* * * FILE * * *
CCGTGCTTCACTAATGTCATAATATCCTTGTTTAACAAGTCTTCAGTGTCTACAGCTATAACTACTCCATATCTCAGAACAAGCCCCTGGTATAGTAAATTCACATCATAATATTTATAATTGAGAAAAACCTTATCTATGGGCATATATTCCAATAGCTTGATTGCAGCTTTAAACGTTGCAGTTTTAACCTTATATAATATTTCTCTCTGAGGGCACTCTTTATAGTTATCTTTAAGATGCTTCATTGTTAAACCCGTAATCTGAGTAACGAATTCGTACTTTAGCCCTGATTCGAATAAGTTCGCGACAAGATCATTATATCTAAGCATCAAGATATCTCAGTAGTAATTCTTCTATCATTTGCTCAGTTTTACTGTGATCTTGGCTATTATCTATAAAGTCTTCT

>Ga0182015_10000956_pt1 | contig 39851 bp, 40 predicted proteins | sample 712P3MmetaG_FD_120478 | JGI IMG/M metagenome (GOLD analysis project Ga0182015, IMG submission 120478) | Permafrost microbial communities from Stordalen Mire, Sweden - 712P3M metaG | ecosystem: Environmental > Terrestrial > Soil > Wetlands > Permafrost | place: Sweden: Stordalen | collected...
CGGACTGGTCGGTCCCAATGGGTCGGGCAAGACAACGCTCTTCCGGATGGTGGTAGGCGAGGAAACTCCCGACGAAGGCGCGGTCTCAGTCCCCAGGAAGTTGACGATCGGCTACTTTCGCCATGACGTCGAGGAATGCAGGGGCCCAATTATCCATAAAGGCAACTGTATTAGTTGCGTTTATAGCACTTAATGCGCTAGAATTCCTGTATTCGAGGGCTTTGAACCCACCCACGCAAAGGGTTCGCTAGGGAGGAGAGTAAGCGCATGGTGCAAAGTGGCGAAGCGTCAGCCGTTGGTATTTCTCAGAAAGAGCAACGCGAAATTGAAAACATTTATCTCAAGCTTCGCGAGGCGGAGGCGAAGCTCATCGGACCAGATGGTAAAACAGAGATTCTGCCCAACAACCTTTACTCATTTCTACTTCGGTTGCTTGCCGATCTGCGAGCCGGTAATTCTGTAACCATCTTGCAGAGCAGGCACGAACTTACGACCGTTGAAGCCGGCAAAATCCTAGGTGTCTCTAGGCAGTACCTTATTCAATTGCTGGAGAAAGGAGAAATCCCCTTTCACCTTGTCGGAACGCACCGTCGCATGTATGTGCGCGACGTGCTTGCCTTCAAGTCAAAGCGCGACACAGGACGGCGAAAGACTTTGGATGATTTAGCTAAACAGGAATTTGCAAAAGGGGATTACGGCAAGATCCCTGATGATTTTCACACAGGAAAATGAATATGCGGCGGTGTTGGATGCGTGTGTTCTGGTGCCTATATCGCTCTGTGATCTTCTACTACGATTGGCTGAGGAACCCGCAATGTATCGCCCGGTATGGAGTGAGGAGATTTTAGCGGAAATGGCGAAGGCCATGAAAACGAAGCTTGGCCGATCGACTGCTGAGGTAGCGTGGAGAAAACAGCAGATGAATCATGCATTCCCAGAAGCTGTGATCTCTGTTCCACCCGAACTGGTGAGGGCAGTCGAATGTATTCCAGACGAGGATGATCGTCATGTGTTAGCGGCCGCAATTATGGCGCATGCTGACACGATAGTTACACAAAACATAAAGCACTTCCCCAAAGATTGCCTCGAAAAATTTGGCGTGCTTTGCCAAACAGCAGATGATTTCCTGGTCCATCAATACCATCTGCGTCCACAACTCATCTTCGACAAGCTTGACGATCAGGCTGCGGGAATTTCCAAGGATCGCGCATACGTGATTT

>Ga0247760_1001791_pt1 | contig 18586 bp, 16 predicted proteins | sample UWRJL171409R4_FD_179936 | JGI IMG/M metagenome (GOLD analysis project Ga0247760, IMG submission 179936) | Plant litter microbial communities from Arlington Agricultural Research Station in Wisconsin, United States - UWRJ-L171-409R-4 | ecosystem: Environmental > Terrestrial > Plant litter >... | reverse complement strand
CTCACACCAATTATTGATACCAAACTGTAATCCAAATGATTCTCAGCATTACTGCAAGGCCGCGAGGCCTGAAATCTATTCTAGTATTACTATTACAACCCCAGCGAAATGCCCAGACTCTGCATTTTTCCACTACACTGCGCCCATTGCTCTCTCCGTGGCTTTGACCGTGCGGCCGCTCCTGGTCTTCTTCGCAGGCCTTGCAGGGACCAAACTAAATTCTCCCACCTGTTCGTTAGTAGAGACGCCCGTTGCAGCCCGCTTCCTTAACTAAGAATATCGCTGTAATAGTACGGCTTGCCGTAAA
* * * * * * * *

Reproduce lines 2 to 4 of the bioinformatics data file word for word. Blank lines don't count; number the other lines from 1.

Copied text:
>Ga0182015_10000956_pt1 | contig 39851 bp, 40 predicted proteins | sample 712P3MmetaG_FD_120478 | JGI IMG/M metagenome (GOLD analysis project Ga0182015, IMG submission 120478) | Permafrost microbial communities from Stordalen Mire, Sweden - 712P3M metaG | ecosystem: Environmental > Terrestrial > Soil > Wetlands > Permafrost | place: Sweden: Stordalen | collected...
CGGACTGGTCGGTCCCAATGGGTCGGGCAAGACAACGCTCTTCCGGATGGTGGTAGGCGAGGAAACTCCCGACGAAGGCGCGGTCTCAGTCCCCAGGAAGTTGACGATCGGCTACTTTCGCCATGACGTCGAGGAATGCAGGGGCCCAATTATCCATAAAGGCAACTGTATTAGTTGCGTTTATAGCACTTAATGCGCTAGAATTCCTGTATTCGAGGGCTTTGAACCCACCCACGCAAAGGGTTCGCTAGGGAGGAGAGTAAGCGCATGGTGCAAAGTGGCGAAGCGTCAGCCGTTGGTATTTCTCAGAAAGAGCAACGCGAAATTGAAAACATTTATCTCAAGCTTCGCGAGGCGGAGGCGAAGCTCATCGGACCAGATGGTAAAACAGAGATTCTGCCCAACAACCTTTACTCATTTCTACTTCGGTTGCTTGCCGATCTGCGAGCCGGTAATTCTGTAACCATCTTGCAGAGCAGGCACGAACTTACGACCGTTGAAGCCGGCAAAATCCTAGGTGTCTCTAGGCAGTACCTTATTCAATTGCTGGAGAAAGGAGAAATCCCCTTTCACCTTGTCGGAACGCACCGTCGCATGTATGTGCGCGACGTGCTTGCCTTCAAGTCAAAGCGCGACACAGGACGGCGAAAGACTTTGGATGATTTAGCTAAACAGGAATTTGCAAAAGGGGATTACGGCAAGATCCCTGATGATTTTCACACAGGAAAATGAATATGCGGCGGTGTTGGATGCGTGTGTTCTGGTGCCTATATCGCTCTGTGATCTTCTACTACGATTGGCTGAGGAACCCGCAATGTATCGCCCGGTATGGAGTGAGGAGATTTTAGCGGAAATGGCGAAGGCCATGAAAACGAAGCTTGGCCGATCGACTGCTGAGGTAGCGTGGAGAAAACAGCAGATGAATCATGCATTCCCAGAAGCTGTGATCTCTGTTCCACCCGAACTGGTGAGGGCAGTCGAATGTATTCCAGACGAGGATGATCGTCATGTGTTAGCGGCCGCAATTATGGCGCATGCTGACACGATAGTTACACAAAACATAAAGCACTTCCCCAAAGATTGCCTCGAAAAATTTGGCGTGCTTTGCCAAACAGCAGATGATTTCCTGGTCCATCAATACCATCTGCGTCCACAACTCATCTTCGACAAGCTTGACGATCAGGCTGCGGGAATTTCCAAGGATCGCGCATACGTGATTT

>Ga0247760_1001791_pt1 | contig 18586 bp, 16 predicted proteins | sample UWRJL171409R4_FD_179936 | JGI IMG/M metagenome (GOLD analysis project Ga0247760, IMG submission 179936) | Plant litter microbial communities from Arlington Agricultural Research Station in Wisconsin, United States - UWRJ-L171-409R-4 | ecosystem: Environmental > Terrestrial > Plant litter >... | reverse complement strand